Don’t you think that money and market have too much power in the contemporary art world?

I think that ever since the ‘Sensation’ exhibition the market has ruined art and made it sick – as well as the art collectors. That is true. Money dominates the art world, and it is dangerous. At the same time, there are so many art collectors whom we don’t know and who don’t have so much money. And they are looking for ‘smaller’ art.

But why would anyone want to spend big money on art?

Because money is a fluent thing. People don't know where to invest. This is a game for rich people. They have a common understanding that some artists are like investment tools. And also, you know: pride, selfishness... A wish to annoy. For example, Jeff Koons is nothing in a spiritual sense, but he is a good investment. But nothing more. That’s what I think.

Do you also collect art?

Yes. I try to round up the collection which we inherited. We now go for some important post-1945 Austrian artists. And I also collect a few very young artists which interest me. In a way – if there is something going on between me and the work.

You mentioned the inherited collection. It also contains some works of art that created quite a controversy when the heirs of Jewish families recognised values that used to belong to their ancestors. Your father Rudolf Leopold refused to negotiate, saying that he had obtained these artworks in a legitimate way. You still decided to try to reach an agreement…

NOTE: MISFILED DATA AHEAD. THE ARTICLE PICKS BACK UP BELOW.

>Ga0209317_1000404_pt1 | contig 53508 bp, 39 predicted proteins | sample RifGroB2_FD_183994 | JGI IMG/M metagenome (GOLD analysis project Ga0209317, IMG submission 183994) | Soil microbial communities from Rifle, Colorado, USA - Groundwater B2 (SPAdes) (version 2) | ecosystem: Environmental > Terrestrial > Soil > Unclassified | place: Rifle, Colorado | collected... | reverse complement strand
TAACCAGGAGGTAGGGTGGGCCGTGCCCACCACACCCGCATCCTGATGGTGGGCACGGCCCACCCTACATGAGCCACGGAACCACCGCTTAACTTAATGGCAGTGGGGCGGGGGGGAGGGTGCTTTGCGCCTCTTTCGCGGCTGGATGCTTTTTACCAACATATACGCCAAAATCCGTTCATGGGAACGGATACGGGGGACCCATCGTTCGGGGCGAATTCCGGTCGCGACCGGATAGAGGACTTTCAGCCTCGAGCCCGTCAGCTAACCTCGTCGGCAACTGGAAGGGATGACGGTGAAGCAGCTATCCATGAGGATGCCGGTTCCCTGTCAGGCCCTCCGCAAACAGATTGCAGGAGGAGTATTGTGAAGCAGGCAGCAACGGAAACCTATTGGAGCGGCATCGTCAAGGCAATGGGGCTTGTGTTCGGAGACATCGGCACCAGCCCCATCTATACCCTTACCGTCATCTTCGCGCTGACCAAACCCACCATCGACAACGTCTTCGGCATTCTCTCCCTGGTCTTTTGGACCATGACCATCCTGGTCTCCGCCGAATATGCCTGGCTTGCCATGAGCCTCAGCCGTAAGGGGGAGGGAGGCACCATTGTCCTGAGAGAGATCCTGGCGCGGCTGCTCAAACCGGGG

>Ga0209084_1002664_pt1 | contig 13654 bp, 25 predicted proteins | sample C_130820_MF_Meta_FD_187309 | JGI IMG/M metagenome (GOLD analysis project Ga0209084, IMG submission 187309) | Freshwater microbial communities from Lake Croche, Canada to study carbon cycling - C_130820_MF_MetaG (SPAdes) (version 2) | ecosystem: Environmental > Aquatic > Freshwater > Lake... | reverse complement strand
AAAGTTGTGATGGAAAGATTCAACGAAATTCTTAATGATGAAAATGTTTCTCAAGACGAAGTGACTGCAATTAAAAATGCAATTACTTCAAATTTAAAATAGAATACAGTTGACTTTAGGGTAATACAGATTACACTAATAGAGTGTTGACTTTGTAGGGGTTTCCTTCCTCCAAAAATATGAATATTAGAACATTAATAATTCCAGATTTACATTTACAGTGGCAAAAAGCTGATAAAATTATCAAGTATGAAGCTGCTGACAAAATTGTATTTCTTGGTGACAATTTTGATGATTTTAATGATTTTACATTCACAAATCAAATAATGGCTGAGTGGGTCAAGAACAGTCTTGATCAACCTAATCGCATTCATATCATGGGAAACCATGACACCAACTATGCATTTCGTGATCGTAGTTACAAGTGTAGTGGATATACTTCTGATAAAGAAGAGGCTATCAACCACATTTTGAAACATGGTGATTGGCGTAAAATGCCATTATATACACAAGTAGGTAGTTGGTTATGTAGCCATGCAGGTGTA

Austria and the individuals living there have had a long learning curve. I believe that in cases where an object of art has found its way after the Second World War in a legitimate way – if there is no information that the work has been stolen or obtained in any other illegitimate way – then the Jewish families and the current owners should sit down at the negotiating table and work on an agreement. It could be a material compensation; it could be a division of proceeds from an auction. It could be an agreement on the value, in which case one of the sides would pay 50 % to the other. There are many different ways of reaching an agreement if both sides really are prepared to negotiate.

Egon Schiele. The Hermits, 1912. Oil on canvas | 181 × 181 cm. Leopold Museum, Vienna, Inv. 466

Your family owns the biggest collection of Austrian art in the world. Is it still possible today to speak of national art?

I refuse. I never say Austrian art. I say: art which happened to be created in Austria. If you look at Schiele and Klimt, they were internationally limited. The same with Gerstl.  Even then it does not mean anything if you say – Austrian art. But some of these paintings or sculptures have become icons of the national consciousness. That is part of the history of the artworks. On the other hand, if you collect, you must make a definition. You need a concept and focus, boundaries, etc. My father made a decision very early on that he would like to present this art which happened to be created  in Vienna and in Austria approximately between 1890 and 1920.

Why was he so passionate about Schiele’s art in particular?

When he started to collect, he was rather poor because he was a student. He started to collect Austrian art of the 19th century - because he loved nature, and the Austrian kind of impressionism was very about that. Then suddenly he stumbled upon some works by Schiele. And he thought – on the one hand, the composition and colouring is like the old masters’, but the topics are new and fresh and, as he felt, contemporary. Although some 30 or 40 years separated him from Schiele. Schiele addressed him in a very personal way. As a psychoanalyst, I can go further than that. Perhaps the attention that Schiele paid to sexuality, to the body, was in a way a mirror for my father’s psyche. He felt a need for something like that.